Unexpected reaction after last Thursday’s inflation figures
Last week was dominated by major movements in both fixed income and stock markets. US inflation came in higher than expected on Thursday, October 13. Many observers expected a negative reaction after the announcement, and this did occur − briefly. Shortly afterward, the market unexpectedly surged, with some equity indices gaining more than 5% from their lows during the day. This rebound must be viewed in the light of consecutive declines during the preceding five trading days. But for the Federal Reserve, the new US inflation figures for September (including +8.2% for the consumer price index year-on-year) mean that another key interest rate hike of 75 basis points now looks set in stone for the central bank’s next policy meeting in two weeks.
During the rest of this week, the United Kingdom will remain in the spotlight. The British government has been trying to repair confidence in its fiscal policy and restore financial stability. The new Chancellor of the Exchequer, Jeremy Hunt, spent the weekend revamping the government’s previous heavily criticised mini-budget. On October 17 he announced a policy U-turn − slashing the proposed budget deficit by GBP 32 billion. This seems to have caused the market to breathe a sigh of relief. As expected, UK yields fell sharply and the pound regained ground after Mr Hunt’s announcement. The UK will remain a focus of market attention this week, with British inflation figures for September being published today, October 19.
Focus on quarterly reports of companies
In addition, financial markets are of course focusing on corporate reports regarding third quarter 2022 performance. US stock market sentiment soared on Monday, October 17, with a positive report from Bank of America helping to lift the S&P 500 by 2.6%.
In Sweden, the first Q3 reports have also started to come in. The industrial engineering group Sandvik was the first of the OMXS30 companies to announce its quarterly results, with a report that was stronger than expected. So far, the initial reactions to Swedish quarterly reports have been positive, but in light of low expectations. Analysts had sharply downgraded their company forecasts, and it will be interesting to see what corporate managements say about the future and how this will affect the market. If it does not create so much stress in the market, this indicates that a lot has already been discounted. A weakened krona will also have a positive impact on the earnings of Swedish companies that have significant exports and a negative impact on US-based firms due to the strong dollar.
Our market view
US inflation figures published on October 13 showed continued high inflation, but this announcement triggered an unexpected market reaction. Several stock indices climbed more than 5% from their lows for the day – even though the Federal Reserve will probably have to continue raising its key interest rate to get a grip on inflation. Much of this had probably already been discounted during the stock market declines of the preceding days. Continued rate hikes will increase the risk of a sharper downturn in economic growth, and forecasts of gross domestic product (GDP) growth are continuing to be lowered, in keeping with the same pattern we have seen earlier.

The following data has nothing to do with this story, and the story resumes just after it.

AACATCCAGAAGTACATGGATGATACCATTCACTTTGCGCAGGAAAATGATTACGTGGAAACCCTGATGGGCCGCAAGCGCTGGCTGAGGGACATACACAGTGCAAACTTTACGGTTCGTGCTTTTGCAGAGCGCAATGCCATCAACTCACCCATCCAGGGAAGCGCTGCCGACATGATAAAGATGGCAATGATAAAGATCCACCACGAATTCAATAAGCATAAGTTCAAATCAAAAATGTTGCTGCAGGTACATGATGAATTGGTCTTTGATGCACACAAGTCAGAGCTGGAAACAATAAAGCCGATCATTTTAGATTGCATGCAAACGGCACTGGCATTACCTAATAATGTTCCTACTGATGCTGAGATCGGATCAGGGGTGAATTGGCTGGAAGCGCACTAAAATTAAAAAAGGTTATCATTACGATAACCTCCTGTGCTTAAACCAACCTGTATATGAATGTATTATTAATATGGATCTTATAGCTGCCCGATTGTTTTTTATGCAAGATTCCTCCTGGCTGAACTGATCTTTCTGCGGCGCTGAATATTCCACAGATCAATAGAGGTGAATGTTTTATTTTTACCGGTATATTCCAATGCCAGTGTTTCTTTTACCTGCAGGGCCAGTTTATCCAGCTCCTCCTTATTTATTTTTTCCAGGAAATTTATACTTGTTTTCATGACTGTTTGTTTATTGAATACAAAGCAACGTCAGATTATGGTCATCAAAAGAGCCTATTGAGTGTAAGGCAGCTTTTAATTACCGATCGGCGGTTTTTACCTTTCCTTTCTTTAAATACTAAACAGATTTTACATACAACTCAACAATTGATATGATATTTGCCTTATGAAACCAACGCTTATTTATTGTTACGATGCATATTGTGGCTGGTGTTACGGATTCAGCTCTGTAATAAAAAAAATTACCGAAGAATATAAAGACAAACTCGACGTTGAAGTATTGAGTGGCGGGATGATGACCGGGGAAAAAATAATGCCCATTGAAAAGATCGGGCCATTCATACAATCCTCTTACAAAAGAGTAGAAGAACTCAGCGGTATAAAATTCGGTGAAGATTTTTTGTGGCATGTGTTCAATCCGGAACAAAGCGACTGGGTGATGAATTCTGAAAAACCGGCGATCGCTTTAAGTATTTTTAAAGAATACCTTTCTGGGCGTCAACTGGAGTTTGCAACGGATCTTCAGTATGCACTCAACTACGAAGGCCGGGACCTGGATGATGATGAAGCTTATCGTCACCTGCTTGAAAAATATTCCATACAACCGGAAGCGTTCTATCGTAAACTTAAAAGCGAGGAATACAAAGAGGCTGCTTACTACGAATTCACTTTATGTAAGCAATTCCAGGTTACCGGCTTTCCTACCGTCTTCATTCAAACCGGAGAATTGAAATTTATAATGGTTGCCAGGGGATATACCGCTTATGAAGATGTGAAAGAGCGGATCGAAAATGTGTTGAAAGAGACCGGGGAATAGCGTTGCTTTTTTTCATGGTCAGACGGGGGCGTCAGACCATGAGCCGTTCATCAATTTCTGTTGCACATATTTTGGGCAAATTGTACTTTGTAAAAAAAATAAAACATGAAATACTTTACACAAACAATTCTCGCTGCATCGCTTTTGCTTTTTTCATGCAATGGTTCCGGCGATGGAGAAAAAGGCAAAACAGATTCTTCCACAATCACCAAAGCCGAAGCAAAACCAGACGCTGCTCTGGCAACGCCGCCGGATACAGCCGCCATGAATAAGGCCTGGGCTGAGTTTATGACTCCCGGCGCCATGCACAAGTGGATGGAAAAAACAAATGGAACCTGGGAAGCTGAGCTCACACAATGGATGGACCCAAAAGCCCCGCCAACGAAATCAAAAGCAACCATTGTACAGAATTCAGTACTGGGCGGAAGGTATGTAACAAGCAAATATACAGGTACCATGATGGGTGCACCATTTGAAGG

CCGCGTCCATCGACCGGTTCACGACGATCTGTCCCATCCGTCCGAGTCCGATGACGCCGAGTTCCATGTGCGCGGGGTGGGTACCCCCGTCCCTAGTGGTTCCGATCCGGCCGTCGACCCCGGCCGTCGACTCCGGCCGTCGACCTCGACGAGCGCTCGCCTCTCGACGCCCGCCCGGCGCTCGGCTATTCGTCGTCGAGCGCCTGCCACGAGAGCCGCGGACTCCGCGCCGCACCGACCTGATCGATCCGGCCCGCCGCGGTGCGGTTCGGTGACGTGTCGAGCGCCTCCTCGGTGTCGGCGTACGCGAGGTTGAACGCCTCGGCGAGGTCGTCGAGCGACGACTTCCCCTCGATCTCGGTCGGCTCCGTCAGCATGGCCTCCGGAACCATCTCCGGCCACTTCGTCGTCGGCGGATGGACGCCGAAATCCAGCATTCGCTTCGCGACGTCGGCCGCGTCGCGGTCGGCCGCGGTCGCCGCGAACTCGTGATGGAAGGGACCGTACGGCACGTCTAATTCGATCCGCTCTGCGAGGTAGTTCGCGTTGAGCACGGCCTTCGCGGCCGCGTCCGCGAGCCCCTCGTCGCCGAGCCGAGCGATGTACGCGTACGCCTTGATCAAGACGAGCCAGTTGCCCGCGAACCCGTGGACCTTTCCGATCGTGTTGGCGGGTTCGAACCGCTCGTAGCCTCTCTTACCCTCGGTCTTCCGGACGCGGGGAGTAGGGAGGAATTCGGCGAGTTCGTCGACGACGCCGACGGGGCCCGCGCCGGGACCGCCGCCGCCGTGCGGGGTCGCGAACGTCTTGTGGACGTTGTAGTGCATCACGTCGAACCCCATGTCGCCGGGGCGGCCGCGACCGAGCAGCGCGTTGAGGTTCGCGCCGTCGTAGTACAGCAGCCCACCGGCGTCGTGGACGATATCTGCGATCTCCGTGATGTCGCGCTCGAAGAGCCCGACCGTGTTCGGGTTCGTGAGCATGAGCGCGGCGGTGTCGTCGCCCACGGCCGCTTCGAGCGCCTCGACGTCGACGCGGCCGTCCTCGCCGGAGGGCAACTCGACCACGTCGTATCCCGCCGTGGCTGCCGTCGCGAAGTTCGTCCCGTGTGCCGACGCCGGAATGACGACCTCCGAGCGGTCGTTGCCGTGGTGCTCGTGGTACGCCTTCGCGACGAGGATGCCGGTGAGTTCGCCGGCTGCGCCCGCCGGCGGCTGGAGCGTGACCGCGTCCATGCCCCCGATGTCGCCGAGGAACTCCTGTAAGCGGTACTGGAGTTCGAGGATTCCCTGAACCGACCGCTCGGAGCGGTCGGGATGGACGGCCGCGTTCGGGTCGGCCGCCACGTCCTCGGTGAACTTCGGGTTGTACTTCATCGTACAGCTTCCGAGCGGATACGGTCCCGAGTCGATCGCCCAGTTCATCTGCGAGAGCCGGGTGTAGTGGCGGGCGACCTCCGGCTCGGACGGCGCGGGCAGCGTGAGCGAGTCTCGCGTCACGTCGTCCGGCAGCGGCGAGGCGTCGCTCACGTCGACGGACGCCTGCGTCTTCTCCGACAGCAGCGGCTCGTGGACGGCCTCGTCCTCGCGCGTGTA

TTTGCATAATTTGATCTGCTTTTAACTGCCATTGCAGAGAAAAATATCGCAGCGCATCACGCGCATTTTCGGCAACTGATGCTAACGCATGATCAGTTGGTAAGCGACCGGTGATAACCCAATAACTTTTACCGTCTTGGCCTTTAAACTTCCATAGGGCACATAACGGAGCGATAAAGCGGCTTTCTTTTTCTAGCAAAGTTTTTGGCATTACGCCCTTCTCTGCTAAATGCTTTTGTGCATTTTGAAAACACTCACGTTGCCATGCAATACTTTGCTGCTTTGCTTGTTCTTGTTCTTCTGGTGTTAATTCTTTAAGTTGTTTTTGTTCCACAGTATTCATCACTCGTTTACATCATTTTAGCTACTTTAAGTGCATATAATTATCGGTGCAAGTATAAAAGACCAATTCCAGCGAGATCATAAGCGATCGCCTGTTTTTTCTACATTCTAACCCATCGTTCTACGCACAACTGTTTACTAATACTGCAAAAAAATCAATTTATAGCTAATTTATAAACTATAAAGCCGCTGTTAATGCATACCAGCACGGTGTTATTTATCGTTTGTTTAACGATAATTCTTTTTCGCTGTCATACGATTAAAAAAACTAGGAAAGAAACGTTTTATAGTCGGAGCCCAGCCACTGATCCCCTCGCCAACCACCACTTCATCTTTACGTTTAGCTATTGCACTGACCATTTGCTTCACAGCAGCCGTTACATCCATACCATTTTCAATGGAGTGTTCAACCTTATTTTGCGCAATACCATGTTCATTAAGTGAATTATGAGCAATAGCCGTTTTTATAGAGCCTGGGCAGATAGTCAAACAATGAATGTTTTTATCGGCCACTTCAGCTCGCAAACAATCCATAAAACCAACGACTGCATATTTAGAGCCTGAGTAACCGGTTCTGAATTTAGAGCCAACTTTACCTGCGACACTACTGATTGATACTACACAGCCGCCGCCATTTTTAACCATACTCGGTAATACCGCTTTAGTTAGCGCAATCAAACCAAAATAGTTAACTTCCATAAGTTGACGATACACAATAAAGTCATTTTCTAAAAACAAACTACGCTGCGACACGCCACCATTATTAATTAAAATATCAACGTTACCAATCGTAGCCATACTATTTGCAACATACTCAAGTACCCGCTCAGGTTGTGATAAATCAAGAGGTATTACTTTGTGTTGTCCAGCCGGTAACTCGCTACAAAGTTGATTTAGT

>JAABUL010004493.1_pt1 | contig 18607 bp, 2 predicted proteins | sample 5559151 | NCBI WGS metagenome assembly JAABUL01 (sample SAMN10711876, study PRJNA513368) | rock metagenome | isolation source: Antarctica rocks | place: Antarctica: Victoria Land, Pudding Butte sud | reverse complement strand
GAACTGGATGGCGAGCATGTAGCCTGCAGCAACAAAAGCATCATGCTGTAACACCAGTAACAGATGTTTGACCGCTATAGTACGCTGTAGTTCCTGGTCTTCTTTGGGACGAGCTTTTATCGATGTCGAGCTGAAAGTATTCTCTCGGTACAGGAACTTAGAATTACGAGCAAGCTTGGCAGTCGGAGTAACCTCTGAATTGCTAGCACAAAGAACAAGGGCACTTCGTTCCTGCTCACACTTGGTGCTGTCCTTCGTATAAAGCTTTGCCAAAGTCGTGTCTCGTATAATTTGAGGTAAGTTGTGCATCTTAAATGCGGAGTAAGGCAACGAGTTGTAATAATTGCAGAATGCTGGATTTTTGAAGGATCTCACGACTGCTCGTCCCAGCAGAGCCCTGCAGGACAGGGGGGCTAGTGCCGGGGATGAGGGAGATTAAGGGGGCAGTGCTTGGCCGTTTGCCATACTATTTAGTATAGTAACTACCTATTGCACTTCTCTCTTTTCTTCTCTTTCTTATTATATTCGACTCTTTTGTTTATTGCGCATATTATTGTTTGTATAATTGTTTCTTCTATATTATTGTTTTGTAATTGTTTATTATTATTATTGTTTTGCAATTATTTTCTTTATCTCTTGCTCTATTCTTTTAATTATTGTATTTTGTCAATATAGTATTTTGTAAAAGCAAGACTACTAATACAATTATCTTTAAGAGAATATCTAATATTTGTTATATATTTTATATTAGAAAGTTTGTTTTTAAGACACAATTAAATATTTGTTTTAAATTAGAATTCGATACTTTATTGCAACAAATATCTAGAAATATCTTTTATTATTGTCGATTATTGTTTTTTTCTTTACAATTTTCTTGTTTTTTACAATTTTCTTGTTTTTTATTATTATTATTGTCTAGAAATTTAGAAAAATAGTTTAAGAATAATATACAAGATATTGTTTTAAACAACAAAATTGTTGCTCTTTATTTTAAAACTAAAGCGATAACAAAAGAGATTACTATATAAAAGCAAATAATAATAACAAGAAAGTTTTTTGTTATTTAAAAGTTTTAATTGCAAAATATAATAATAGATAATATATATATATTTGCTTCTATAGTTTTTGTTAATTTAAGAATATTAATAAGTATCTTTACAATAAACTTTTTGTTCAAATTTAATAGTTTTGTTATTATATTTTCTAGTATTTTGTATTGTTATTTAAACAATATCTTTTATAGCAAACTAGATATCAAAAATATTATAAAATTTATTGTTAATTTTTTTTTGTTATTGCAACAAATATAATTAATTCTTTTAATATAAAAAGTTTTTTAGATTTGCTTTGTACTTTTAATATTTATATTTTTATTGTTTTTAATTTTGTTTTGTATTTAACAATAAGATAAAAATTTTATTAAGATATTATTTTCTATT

Many investors have become anxious, and surveys of both professional investor behaviour and the views of private individuals paint a pessimistic picture, which mirrors the downturns we have seen. It is hard not to get caught up in this anxiety, but a negative attitude among investors is, if anything, a buy signal. After all, the downturn we have seen is the market's way of adapting to tougher times. Much of the misery we are seeing today has already been discounted, and asset managers as a group are clearly holding a lower than normal proportion of equities in their portfolios.
Most investors seem to be counting on a mild recession – a relatively short period with a significant but manageable slowdown in economic growth. If things turn out worse than this, it will justify new market downturns, and vice versa.
We, too, expect a mild recession. Looking back at history, it is common for overall share prices to fall by somewhere between 20-35% in such cases: about where we are now. That suggests it is too late to sell.
Many forecasts (including ours) indicate that the worst will come this winter, with inflation peaking and growth bottoming out sometime around the end of 2022. Over the course of 2023, inflation will then start to fall and economic growth will accelerate. And since the stock market is forward-looking this suggests that in any event, a buying opportunity is approaching.
But right now the market is clearly worried and we are seeing a lot of headlines about inflation, central banks and other factors which indicate that things may turn out worse than investors expect. This may trigger further declines. During major crises we have seen stock prices fall by 50% or more, so there may be some way to go. Again, this is not our main scenario, but the risk is there and implies that it may be too early to buy.
Despite market concerns, this fairly balanced picture justifies our current view on risk-taking. We have a largely neutral risk profile in our portfolios, with good risk diversification across and within asset classes. If our main scenario proves correct, markets should be close to bottoming out, suggesting that investor increase their portfolio risks during the fourth quarter. In the short term, as usual we are closely monitoring developments and are also prepared to reduce our risk-taking if the outlook deteriorates further.